Although rooted in noble aims, the United Nations has a long history of failing to solve the world's most critical problems—such as war, terrorism, genocide, poverty and pandemics. Despite this poor track record, the U.N. has managed to increase its budgets and expand its mandate and activities into new areas in which it has little expertise. Billions of hard-earned American tax dollars are invested in the U.N each year, but U.S. efforts to improve the effectiveness of the organization seemingly have little effect. This book discusses the many weaknesses and failings of the current U.N. system and offers practical solutions for reform. The group of U.N. experts gathered here discuss a range of issues addressed by the U.N., including peace and security, international law, human rights, economic development, and transnational concerns like health and the environment. They suggest ways to improve efforts to work within the U.N. framework to address critical international problems and ways to work outside of it when the U.N. proves to be a poor vehicle. In some cases, they propose alternative multilateral efforts to address problems for which the U.N. is uniquely unsuited. Published in cooperations wtih the Heritage Foundation.
Kim Holmes makes a striking contribution....One theme that unites the volume is the need for the United States to work more closely with other democracies inside and outside the UN to isolate despotic states while giving greater voice to the American values of markets and freedom.
Richard S. Williamson
The United States has a large foreign policy tool box. The U.N. is just one implement. But there are times the U.N. can be very useful. Therefore the serious discussion of the U.N.'s mischief and promise in ConUNdrum is worthwhile reading for foreign policy scholars and practitioners. It contains many hard earned insights and ideas for reform.
'Multilateralism' is the buzzword of the Obama Administration's foreign policy. In this wide-ranging collection of essays, America's leading experts on multilateralism—John Bolton, David Rivkin, and Kim Holmes among them—explain the uses and, more often, misuses of multilateralism as a tool of American statecraft. Invaluable.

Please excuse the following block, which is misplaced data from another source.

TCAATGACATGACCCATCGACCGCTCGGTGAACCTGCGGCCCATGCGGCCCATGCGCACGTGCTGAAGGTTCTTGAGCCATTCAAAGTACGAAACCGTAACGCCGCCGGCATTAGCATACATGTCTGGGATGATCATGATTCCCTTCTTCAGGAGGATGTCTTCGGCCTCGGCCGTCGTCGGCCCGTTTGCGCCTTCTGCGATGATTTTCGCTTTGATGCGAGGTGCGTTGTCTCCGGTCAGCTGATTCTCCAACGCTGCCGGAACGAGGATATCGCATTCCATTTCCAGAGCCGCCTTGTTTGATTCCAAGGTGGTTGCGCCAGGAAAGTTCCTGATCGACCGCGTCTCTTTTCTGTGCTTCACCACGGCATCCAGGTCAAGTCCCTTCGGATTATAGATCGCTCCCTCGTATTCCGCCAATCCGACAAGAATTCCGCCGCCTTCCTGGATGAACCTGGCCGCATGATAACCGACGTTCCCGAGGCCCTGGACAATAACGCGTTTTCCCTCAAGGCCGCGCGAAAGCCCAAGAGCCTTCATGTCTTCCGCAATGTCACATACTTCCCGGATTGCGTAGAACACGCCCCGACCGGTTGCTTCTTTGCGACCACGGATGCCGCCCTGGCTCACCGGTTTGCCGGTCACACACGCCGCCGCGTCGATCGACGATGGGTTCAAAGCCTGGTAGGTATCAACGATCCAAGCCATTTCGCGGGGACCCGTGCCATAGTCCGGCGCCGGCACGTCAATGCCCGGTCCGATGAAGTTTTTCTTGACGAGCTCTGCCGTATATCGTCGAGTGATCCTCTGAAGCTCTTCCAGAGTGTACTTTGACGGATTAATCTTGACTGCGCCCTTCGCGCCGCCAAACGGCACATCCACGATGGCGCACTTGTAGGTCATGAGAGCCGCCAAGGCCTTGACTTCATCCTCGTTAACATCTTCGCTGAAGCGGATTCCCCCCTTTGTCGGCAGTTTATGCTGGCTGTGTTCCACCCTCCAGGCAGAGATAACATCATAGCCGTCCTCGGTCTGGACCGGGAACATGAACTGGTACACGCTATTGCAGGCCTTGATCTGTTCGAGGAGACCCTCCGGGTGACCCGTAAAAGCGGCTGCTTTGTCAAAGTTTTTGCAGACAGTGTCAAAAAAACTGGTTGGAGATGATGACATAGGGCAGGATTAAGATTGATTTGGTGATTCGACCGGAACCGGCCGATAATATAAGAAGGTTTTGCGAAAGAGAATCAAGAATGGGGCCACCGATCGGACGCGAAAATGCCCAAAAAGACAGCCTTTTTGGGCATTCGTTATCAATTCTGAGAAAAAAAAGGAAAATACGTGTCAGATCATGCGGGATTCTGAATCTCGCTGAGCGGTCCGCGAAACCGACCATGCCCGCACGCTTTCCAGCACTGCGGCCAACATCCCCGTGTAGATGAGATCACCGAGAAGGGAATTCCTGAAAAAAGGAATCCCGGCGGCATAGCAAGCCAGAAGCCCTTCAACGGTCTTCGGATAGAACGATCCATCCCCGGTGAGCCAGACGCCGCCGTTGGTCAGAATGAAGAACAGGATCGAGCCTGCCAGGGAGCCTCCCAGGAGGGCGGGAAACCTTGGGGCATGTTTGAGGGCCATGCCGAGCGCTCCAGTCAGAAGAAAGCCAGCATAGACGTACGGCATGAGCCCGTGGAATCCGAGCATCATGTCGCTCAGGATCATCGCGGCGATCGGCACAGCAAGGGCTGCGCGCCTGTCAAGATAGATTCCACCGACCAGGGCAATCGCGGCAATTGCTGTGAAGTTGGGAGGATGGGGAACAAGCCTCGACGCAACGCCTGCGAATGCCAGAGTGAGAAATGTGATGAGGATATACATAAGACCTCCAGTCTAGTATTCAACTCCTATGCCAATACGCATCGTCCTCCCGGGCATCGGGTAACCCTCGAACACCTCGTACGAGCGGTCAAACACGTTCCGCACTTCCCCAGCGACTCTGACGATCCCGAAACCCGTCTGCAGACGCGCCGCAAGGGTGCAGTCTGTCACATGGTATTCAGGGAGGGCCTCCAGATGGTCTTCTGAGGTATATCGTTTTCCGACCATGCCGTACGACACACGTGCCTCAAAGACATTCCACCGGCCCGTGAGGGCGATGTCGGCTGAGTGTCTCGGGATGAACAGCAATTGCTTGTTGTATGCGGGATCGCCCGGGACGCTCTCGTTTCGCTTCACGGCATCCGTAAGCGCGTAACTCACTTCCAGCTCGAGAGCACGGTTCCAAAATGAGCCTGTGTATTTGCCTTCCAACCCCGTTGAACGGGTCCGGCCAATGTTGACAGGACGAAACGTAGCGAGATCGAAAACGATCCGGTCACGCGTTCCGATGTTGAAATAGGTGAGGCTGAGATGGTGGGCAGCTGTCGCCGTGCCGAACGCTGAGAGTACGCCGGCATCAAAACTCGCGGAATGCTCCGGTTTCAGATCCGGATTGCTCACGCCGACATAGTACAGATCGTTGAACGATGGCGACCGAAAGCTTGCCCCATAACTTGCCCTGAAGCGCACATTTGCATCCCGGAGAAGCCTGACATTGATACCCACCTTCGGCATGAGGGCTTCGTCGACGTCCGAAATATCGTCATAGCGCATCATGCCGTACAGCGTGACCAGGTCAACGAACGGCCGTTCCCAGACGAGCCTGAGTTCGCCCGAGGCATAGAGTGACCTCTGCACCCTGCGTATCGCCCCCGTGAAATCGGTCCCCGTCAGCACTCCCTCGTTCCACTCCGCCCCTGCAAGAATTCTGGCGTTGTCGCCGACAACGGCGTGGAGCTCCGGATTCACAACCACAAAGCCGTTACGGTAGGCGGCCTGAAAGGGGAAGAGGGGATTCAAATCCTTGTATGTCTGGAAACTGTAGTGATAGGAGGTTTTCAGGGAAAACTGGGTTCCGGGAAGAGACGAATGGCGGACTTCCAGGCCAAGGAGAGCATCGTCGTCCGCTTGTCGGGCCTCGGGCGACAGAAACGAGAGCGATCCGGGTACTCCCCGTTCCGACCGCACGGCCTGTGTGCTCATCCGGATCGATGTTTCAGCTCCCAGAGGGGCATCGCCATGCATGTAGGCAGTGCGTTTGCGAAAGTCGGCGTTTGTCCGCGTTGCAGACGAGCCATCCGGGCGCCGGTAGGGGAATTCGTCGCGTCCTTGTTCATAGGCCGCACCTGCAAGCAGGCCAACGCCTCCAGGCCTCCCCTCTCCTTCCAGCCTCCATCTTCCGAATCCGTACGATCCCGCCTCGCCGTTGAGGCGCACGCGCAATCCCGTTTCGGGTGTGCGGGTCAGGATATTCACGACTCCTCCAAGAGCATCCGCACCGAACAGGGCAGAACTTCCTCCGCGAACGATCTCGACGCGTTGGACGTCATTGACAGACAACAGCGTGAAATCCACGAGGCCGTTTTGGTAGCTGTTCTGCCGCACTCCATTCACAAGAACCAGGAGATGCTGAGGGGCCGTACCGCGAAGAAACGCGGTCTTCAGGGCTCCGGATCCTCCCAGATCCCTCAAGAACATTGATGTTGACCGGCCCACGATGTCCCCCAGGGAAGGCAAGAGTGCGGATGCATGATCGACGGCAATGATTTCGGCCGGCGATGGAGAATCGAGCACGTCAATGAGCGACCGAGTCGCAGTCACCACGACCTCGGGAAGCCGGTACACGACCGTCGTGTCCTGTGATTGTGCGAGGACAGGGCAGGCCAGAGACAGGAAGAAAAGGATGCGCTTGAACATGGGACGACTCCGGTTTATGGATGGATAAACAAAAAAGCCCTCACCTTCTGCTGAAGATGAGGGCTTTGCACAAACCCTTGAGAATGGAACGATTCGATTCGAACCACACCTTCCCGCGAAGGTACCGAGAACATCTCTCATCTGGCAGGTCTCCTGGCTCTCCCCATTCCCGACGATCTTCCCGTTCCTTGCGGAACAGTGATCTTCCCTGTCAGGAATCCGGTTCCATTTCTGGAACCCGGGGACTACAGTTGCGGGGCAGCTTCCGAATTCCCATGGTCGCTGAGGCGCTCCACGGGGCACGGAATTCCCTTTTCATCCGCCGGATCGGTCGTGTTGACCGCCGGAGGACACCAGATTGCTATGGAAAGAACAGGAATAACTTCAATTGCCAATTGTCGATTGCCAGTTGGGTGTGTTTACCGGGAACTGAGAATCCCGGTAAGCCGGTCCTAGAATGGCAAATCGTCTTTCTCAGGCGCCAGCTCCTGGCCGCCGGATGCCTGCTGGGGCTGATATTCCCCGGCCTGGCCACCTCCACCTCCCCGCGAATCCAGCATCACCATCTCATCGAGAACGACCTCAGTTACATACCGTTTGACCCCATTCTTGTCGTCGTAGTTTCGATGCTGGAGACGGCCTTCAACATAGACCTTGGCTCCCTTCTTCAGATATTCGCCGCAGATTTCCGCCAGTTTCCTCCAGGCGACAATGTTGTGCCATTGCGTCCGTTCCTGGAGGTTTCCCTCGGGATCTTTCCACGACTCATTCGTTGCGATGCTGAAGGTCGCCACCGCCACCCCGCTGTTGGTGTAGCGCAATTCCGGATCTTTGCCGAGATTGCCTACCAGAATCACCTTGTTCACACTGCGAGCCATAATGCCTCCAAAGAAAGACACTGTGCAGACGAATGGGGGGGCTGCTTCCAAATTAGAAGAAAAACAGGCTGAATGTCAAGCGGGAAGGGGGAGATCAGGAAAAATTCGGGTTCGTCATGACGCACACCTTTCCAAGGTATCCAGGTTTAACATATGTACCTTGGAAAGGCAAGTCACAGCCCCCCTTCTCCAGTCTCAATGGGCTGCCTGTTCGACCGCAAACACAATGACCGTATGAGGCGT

Townhall, October 2009
- Peter Brooks
ConUNdrum offers not only a smart analysis of how to think about the U.N. but also fresh ideas for how to help reform it to better advance peace and security, human rights and prosperity-all core American interests.
December 2009 The Washington Times
Conundrum advocates smarter global engagement, using the U.N. when possible and seeking alternatives when necessary.
A worthy volume.
March 2010 Rusi
A timely analysis of the UN's past and present effectiveness, which postulates how that reform may take place. Despite its reformative emphasis, the authors of the ten essays in ConUNdrum have thankfully avoided merely pointing the finger at UN officials. . . . ConUNdrum is a provocative book. It needs to be.
Here is the most practical and constructive array of proposals for U.N. betterment yet produced. Many of the best ideas don't stand a chance of getting through those Member States who thrive on bad international bureaucracy and can block reform. But every page of this volume can be cited to encourage U.N. improvement or shame the entrenched defenders of the status quo. This is no hatchet job but the most responsible collection of fresh ideas for the World Organization ever gathered between two covers.
Foreword: The Key to Changing the United Nations System
Chapter 1. Smart Multilateralism: When and When Not to Rely on the United Nations
Chapter 2. Making Law: The United Nation's Role in Formulating and Enforcing International Law
Chapter 3. Mission Improbable: International Interventions, the United Nations, and the Challenge of Conflict Resolution
Chapter 4. Dysfunction in International Environmental Policy: How the U.N. Undermines Effective Solutions
Chapter 5. Human Wrongs: Why the U.N. Is Ill-Equipped to Champion Human Rights
Chapter 6. The Quest for Happiness: How the U.N.'s Advocacy of Economic, Social, and Cultural Rights Undermines Liberty and Opportunity
Chapter 7. The United Nations and Development: Grand Aims, Modest Results
Chapter 8. Promoting Free Trade through the United Nations
Chapter 9. Restoring the Role of the Nation-State System in Arms Control and Disarmament
Chapter 10. Curing the International Health System
Conclusion: The United Nations—Neither Irrelevant nor Indispensable